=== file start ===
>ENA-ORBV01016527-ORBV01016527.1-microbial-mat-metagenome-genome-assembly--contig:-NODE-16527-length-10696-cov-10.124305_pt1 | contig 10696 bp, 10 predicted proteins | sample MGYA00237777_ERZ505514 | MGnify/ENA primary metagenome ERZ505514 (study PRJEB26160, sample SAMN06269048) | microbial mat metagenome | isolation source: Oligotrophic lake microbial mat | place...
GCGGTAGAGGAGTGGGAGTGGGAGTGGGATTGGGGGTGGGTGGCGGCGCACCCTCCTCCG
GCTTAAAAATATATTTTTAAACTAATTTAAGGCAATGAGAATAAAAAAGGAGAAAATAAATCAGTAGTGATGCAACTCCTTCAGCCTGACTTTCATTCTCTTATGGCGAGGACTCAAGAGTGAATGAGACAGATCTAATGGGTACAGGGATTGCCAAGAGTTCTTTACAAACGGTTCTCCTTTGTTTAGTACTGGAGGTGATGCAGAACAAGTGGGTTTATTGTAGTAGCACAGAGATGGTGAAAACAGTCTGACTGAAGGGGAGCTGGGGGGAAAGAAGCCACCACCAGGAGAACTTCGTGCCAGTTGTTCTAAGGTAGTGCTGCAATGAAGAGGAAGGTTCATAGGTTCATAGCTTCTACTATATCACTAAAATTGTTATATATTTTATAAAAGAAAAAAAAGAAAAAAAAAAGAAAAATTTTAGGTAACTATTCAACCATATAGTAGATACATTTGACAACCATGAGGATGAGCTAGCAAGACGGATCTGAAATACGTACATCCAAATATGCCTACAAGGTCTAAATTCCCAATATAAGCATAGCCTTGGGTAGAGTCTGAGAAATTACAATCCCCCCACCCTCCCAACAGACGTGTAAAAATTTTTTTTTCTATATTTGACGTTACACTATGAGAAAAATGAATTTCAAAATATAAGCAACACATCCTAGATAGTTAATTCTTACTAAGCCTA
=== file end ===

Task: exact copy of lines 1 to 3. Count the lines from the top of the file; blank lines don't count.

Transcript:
>ENA-ORBV01016527-ORBV01016527.1-microbial-mat-metagenome-genome-assembly--contig:-NODE-16527-length-10696-cov-10.124305_pt1 | contig 10696 bp, 10 predicted proteins | sample MGYA00237777_ERZ505514 | MGnify/ENA primary metagenome ERZ505514 (study PRJEB26160, sample SAMN06269048) | microbial mat metagenome | isolation source: Oligotrophic lake microbial mat | place...
GCGGTAGAGGAGTGGGAGTGGGAGTGGGATTGGGGGTGGGTGGCGGCGCACCCTCCTCCG
GCTTAAAAATATATTTTTAAACTAATTTAAGGCAATGAGAATAAAAAAGGAGAAAATAAATCAGTAGTGATGCAACTCCTTCAGCCTGACTTTCATTCTCTTATGGCGAGGACTCAAGAGTGAATGAGACAGATCTAATGGGTACAGGGATTGCCAAGAGTTCTTTACAAACGGTTCTCCTTTGTTTAGTACTGGAGGTGATGCAGAACAAGTGGGTTTATTGTAGTAGCACAGAGATGGTGAAAACAGTCTGACTGAAGGGGAGCTGGGGGGAAAGAAGCCACCACCAGGAGAACTTCGTGCCAGTTGTTCTAAGGTAGTGCTGCAATGAAGAGGAAGGTTCATAGGTTCATAGCTTCTACTATATCACTAAAATTGTTATATATTTTATAAAAGAAAAAAAAGAAAAAAAAAAGAAAAATTTTAGGTAACTATTCAACCATATAGTAGATACATTTGACAACCATGAGGATGAGCTAGCAAGACGGATCTGAAATACGTACATCCAAATATGCCTACAAGGTCTAAATTCCCAATATAAGCATAGCCTTGGGTAGAGTCTGAGAAATTACAATCCCCCCACCCTCCCAACAGACGTGTAAAAATTTTTTTTTCTATATTTGACGTTACACTATGAGAAAAATGAATTTCAAAATATAAGCAACACATCCTAGATAGTTAATTCTTACTAAGCCTA